The ban on open-pit mining is expected to be lifted soon as the draft implementing rules and regulations (IRR) of Executive Order No. 130 have been finalized for the approval of Environment Secretary Roy Cimatu.
Wilfredo Moncano, director of the Mines and Geosciences Bureau (MGB), confirmed in a text message that after consultations with miners and environmental advocates, the MGB submitted on Monday the proposed IRR to Cimatu for his signature.
Moncano noted that a repealing clause in the draft IRR will lift the four-year ban on the use of open-pit mines to extract minerals, imposed by the late former environment chief Regina Paz Lopez.
While the IRR alone cannot lift the ban, these nevertheless pave the way for Cimatu to issue an administrative order to specifically allow open-pit mining activities to resume.
“The EO 130 lifts the moratorium on all new mining projects so there is no discrimination. Besides, the MICC (Mining Industry Coordinating Council) has also recommended [the lifting of the ban] in 2019,” Moncano said.
The MICC is an inter-agency committee chaired by Cimatu and Finance Secretary Carlos Dominguez III. It was tasked to conduct a “fact-finding and science-based” review of the mines ordered either closed or suspended by Lopez, as well as review the open-pit ban.
President Duterte later rejected MICC’s proposal to lift the moratorium, noting that the method “is destroying the soil,” but has since changed his mind with the issuance of EO 130.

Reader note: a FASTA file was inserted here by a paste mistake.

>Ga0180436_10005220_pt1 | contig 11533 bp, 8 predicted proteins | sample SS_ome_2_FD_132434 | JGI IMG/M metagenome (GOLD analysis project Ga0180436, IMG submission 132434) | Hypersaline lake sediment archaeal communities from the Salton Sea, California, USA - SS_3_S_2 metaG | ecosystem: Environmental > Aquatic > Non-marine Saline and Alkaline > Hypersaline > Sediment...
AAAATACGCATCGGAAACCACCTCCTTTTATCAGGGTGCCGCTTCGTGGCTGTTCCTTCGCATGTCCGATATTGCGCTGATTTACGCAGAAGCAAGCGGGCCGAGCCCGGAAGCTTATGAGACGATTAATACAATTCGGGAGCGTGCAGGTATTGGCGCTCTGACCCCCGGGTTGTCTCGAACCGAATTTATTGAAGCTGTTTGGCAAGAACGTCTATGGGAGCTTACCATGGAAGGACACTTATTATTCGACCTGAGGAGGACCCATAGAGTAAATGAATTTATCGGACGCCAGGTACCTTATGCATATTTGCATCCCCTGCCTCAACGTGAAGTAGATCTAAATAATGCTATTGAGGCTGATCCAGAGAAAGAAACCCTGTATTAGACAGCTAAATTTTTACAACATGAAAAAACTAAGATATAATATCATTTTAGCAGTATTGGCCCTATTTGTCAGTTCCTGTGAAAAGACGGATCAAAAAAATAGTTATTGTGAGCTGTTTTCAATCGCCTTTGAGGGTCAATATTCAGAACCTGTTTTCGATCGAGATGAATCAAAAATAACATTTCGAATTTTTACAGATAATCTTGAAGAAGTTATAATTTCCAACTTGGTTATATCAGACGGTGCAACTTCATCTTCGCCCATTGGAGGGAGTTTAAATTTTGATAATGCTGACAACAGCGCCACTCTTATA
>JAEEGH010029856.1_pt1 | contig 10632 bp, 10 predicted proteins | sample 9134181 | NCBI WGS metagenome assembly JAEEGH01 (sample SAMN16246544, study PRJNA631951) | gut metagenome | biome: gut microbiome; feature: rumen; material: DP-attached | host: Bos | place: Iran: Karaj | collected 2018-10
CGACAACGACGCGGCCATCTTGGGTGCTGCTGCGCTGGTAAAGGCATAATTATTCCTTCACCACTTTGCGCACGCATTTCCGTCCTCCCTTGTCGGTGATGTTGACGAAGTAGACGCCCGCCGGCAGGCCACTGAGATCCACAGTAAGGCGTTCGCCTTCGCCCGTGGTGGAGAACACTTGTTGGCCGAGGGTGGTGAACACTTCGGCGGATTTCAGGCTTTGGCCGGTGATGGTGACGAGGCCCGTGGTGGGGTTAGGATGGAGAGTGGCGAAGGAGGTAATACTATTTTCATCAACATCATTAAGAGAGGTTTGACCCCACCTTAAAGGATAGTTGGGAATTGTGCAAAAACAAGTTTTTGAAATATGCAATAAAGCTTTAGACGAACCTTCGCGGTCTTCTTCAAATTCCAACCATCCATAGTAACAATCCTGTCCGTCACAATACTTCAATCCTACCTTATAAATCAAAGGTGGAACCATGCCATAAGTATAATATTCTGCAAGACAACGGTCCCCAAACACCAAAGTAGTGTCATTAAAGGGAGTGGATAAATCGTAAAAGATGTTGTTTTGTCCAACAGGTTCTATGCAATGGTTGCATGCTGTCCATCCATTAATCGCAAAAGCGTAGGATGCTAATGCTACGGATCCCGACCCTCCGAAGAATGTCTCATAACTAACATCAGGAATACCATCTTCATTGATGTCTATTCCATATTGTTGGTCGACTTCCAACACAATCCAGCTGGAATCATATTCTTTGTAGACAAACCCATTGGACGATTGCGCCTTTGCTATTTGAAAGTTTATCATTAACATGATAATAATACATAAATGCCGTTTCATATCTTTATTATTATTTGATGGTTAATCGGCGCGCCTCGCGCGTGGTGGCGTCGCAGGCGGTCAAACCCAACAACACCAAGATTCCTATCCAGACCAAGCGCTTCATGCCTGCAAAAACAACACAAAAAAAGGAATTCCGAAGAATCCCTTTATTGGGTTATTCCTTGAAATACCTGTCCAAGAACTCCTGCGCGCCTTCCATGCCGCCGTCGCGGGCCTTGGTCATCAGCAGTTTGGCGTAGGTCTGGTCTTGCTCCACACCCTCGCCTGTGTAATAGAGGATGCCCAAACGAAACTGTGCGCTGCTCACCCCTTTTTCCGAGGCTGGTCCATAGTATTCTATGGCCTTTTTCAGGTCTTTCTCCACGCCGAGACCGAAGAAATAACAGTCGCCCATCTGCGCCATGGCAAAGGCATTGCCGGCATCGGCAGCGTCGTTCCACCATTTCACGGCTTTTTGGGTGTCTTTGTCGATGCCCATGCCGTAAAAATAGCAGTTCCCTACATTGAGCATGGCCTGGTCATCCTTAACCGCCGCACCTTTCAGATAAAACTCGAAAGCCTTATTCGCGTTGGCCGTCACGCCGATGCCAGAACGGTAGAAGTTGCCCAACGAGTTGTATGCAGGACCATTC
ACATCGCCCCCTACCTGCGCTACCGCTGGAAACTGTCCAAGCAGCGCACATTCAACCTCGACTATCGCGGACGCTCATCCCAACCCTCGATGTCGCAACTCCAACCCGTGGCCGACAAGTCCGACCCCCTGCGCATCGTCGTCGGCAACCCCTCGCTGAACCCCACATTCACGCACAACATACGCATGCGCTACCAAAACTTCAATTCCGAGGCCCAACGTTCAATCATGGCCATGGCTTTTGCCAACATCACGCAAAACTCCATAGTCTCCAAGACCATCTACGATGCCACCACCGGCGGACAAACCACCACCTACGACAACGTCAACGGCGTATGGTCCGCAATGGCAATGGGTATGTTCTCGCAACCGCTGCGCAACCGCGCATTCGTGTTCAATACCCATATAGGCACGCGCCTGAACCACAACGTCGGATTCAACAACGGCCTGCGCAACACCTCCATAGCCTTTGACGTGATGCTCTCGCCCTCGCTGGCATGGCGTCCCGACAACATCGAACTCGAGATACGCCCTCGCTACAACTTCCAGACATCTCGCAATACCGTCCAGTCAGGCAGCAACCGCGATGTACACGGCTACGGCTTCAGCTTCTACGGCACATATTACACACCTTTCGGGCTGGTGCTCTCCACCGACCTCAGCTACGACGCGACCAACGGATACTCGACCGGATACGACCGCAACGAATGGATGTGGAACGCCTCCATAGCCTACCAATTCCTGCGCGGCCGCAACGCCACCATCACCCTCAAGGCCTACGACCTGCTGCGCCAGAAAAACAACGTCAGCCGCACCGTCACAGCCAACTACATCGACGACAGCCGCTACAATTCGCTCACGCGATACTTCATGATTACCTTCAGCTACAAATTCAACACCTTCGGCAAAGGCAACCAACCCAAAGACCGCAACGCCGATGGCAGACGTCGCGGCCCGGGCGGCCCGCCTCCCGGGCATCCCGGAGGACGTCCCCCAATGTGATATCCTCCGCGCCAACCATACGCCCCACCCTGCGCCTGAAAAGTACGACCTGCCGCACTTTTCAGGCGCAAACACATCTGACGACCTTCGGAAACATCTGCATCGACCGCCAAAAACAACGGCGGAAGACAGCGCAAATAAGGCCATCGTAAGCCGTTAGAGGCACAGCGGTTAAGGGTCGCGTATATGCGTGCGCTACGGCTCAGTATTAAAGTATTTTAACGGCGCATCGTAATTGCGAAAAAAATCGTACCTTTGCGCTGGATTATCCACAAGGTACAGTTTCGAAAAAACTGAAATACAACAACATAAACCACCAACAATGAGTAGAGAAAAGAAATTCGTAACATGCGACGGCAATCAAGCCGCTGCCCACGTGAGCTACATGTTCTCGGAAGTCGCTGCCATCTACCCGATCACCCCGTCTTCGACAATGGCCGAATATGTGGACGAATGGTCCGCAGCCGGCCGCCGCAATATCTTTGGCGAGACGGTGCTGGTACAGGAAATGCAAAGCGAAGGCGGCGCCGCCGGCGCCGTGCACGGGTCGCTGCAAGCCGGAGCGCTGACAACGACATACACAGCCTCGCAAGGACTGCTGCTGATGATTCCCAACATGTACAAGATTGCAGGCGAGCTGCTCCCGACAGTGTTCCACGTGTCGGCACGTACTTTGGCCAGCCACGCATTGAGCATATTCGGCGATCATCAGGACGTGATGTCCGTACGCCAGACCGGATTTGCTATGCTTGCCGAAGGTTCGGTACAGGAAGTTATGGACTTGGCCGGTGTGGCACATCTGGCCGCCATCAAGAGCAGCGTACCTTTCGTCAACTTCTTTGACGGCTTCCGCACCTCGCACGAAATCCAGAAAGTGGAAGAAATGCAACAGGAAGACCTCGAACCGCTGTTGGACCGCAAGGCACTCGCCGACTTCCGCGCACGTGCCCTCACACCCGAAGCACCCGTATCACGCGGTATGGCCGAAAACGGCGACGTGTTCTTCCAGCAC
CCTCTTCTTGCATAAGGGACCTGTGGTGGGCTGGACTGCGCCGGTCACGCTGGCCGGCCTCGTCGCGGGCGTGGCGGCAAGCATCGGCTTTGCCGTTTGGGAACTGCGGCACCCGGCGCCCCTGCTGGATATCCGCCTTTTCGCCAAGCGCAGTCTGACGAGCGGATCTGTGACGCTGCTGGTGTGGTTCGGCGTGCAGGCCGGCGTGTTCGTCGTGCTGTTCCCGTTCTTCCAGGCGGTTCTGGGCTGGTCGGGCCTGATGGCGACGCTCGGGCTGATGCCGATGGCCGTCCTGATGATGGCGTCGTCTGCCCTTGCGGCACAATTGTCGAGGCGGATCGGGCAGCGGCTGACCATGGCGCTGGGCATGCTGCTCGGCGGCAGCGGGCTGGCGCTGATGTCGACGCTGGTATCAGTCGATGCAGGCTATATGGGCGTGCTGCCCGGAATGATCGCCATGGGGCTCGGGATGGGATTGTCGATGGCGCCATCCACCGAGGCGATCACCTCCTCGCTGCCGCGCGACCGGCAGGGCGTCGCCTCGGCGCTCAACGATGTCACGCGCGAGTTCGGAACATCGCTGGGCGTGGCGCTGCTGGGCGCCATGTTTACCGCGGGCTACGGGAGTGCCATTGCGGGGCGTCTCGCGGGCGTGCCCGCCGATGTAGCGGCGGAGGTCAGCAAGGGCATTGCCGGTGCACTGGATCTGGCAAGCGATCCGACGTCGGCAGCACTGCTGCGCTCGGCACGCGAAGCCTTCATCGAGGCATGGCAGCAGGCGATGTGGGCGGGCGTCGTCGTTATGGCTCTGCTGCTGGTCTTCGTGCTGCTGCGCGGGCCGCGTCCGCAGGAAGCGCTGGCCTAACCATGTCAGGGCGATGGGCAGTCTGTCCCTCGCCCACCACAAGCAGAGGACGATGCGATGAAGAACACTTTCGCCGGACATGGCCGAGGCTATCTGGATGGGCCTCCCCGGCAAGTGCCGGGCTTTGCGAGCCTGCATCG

Mr. Duterte issued in April EO 130 that lifted the nine-year moratorium on the issuance of new mining permits. The policy was meant to boost government revenue, create more jobs, and prop up the pandemic-battered economy through mining.
Billions of dollars are expected to flow from the mining industry once the ban is lifted as this will allow two mines to resume operations.
These are Sagittarius Mines Inc.’s $5.9-billion Tampakan copper project in South Cotabato – touted to be the largest copper project in the country – and St. Augustine Gold and Copper Limited’s $2-billion King-king copper-gold project in Compostela Valley.
Philex Mining’s Silangan Project in Surigao del Norte, valued at $750 million, used to employ an open-pit method but changed its mode of extraction following the ban.
Environmental advocates, however, oppose the lifting of the ban saying it will only hasten the environment’s destruction.
Efenita Taqueban of the Legal Rights and Natural Resources Center noted that Sagittarius’ Tampakan project, for instance, could potentially impact five major river systems in the area and affect numerous terrestrial and marine species.
Moreover, clearing forests for mining could put several communities at risk of flash floods and landslides.
Alyansa Tigil Mina in a statement, meanwhile, claimed that the latest policy changes have completed President Duterte’s turnaround from being an environmental advocate to a pro-mining president who “legitimizes the destruction of the country’s resources.” Environment Undersecretary Jonas Leones, in turn, said that Mr. Duterte has been “very consistent” with his views on the mining sector.
“He’s after the maximum benefit [of mining] as well as environmental compliance. If you cannot comply with regulations, you don’t have the right to mine. But if you can comply and we can maximize benefits, we can find the middle ground,” he said.
The MGB has already issued 309 mining permits all over the country. Around 100 mining projects are still in the pipeline, 35 of which are likely to be approved.
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